There is a large decal sheet, in it's own cello bag and it's face is protected by a sheet of tissue.

The instructions complete the contents. These consist of a large sheet that accordion folds out into 10 pages.

Page 1 begins with a black and white photo of a Gekko built up with the markings of the Yokosuka Fighter Group, Night Fighter Flight, Yokosuka (Oppama) Base, 1944 (tail code 3-165). This is followed by the Gekko’s history in English, German, French and Japanese. The bottom of the page has illustrations of recommended tools to build the kit.

Page 2 begins with READ BEFORE ASSEMBLY instructions and CAUTIONS (in the same 4 languages). This is followed by a Tamiya paint listing to be used to paint the model. Then, there is side illustrations of a Gekko that is with and without belly guns.

The bottom of the page gives us the first assembly step.

Pages 3 through 8 give us a total of 17 assembly steps.

The bottom of page 8 is painting and decal application instructions.

Pages 9 and 10 give us 5 paint scheme alternatives.

In addition to the ones previously mentioned, above, there is one for the 202 nd Naval Fighter Group, Manggar Base, Balikpapan Borneo Island, January 1944.

The clear parts allow you to do the cockpit open or closed and the gun compartment can be posed open also. Interior parts are very plentiful and well done. The oblique gun cradles are highly detailed and models in themselves. The kit also includes optional under-wing 200 liter fuel tanks. The decal sheet includes seat belts and instrument panel dials.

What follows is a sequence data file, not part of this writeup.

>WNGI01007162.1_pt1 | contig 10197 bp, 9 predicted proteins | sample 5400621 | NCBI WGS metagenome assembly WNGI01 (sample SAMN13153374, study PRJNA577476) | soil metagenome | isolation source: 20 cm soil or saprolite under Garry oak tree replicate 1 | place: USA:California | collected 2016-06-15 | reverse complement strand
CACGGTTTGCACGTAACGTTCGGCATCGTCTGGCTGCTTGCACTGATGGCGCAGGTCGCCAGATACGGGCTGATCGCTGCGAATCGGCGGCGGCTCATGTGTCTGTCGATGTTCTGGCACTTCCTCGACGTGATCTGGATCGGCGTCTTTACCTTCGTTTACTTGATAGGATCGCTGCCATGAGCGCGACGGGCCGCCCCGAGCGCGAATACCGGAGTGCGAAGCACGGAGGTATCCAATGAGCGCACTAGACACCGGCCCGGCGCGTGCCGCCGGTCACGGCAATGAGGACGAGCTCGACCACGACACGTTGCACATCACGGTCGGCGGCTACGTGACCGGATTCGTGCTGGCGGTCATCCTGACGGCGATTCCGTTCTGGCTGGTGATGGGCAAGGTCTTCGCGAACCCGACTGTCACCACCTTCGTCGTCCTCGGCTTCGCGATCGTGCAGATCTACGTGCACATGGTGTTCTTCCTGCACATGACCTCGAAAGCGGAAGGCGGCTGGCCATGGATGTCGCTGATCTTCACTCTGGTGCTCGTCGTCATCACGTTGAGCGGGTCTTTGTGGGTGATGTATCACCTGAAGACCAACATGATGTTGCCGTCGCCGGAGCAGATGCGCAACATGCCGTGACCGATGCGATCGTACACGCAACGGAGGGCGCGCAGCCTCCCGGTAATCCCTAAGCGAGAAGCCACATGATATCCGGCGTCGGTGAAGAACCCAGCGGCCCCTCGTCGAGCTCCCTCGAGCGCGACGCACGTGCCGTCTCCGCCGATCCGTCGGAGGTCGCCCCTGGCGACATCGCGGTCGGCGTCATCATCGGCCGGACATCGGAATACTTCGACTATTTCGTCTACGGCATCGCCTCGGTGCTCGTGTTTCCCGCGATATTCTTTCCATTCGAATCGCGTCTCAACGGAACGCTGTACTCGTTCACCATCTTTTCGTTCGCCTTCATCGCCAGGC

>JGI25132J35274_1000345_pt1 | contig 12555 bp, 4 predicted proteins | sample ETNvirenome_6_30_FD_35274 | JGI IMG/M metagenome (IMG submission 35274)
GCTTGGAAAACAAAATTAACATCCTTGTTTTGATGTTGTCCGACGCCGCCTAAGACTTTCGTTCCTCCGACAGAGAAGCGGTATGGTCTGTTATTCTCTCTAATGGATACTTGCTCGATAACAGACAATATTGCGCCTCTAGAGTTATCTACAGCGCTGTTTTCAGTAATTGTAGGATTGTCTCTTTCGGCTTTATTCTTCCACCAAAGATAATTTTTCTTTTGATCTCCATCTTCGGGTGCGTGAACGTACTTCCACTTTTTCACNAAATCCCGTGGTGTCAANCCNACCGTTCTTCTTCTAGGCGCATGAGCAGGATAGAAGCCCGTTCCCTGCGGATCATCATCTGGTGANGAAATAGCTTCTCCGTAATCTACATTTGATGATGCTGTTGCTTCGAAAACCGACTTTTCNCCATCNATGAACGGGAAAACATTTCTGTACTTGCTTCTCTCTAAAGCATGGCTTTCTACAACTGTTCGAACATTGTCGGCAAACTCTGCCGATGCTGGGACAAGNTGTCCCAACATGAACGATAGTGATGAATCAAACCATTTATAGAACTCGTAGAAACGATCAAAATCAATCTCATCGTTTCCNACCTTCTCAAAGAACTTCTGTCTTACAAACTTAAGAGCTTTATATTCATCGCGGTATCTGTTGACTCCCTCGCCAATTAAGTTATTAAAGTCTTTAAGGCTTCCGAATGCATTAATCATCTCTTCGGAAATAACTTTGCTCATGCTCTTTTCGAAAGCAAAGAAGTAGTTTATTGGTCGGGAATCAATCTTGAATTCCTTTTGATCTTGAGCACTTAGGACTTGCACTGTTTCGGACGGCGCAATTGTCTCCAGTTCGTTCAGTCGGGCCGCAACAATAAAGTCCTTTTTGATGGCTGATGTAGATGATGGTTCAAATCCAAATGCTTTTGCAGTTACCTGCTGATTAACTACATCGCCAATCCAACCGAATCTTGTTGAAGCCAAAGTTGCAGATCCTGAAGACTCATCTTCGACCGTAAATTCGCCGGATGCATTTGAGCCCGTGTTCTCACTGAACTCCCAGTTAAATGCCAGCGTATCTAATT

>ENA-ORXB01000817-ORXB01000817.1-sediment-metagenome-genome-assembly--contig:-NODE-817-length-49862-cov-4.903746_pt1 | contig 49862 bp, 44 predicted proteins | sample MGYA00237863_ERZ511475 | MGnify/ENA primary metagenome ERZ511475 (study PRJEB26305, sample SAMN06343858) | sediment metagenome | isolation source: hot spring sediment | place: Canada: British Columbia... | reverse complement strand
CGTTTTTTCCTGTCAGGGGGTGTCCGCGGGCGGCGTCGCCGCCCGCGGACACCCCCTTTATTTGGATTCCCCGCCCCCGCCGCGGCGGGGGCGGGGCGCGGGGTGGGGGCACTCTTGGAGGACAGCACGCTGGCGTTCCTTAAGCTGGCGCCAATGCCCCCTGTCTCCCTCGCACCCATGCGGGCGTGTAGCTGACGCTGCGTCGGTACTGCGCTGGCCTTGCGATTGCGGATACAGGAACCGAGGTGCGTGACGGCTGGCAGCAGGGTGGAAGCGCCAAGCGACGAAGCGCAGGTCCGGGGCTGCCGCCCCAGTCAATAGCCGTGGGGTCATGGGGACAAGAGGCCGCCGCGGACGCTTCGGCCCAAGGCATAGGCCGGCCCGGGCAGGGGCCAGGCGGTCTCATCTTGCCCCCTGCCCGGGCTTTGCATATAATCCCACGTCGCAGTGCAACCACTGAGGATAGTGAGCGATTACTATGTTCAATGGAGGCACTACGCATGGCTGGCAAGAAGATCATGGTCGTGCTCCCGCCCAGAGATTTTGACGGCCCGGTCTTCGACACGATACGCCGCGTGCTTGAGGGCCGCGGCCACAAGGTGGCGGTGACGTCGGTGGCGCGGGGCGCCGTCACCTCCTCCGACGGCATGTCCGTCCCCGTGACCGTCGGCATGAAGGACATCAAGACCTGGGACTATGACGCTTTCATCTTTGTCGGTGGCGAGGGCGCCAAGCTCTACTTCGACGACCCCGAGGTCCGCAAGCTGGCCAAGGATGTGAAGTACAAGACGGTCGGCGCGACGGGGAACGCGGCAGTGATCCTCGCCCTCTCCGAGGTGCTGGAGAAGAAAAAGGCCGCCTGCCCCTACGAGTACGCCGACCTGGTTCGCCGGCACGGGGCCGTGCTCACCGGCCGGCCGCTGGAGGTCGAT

Tamiya does the lower wing in the kit as full-span. This allows for having the dihedral absolutely right. I also liked the stringers molded into the fuselage walls.

Tree letter A is broken into 2 parts. One part holds the upper wing halves and their end tips, main wheel doors, main gear legs and wheel centers.(10 parts) The second piece is the lower wing half.

There are 2 identical letter B parts trees. These hold: engine cowlings, drop tanks, bombs (that are optional and not shown on the instructions), crew figures, engines, props and their spinners, main wheels etc. (34 parts per tree).

Tree letter C holds: the cockpit floor, seats, foot pedals, bulkheads, oblique cannon cradle parts and other assorted interior parts (30 parts).

Letter D tree is the clear parts. This tree is co-joined to letter J tree. D tree holds forward cockpit parts, wing light lenses and other windows. The J tree holds the rear cockpit canopy parts (16 parts)

Letter E tree is co-joined to letter G tree. E holds: fuselage halves, horizontal tail surfaces,  nose cone and tail wheel assembly etc. Letter G holds upper decking and hatch parts. (17 parts).

Lettering now jumps to letter H parts tree. It holds: more cowling pieces and exhaust parts. (17 parts).

Finally, are the two black vinyl poly caps. These are to retain the propellers in the engines and are in a small cello.

This is a sleek aircraft and one of my favorite Japanese aircraft types. The paint schemes are a little dull: overall dark green with black cowlings and the tail codes, but still a neat aircraft.

Highly recommended to modelers with a few other 1/48th scale kits under their belts, due to the complexity and number of parts in the kit.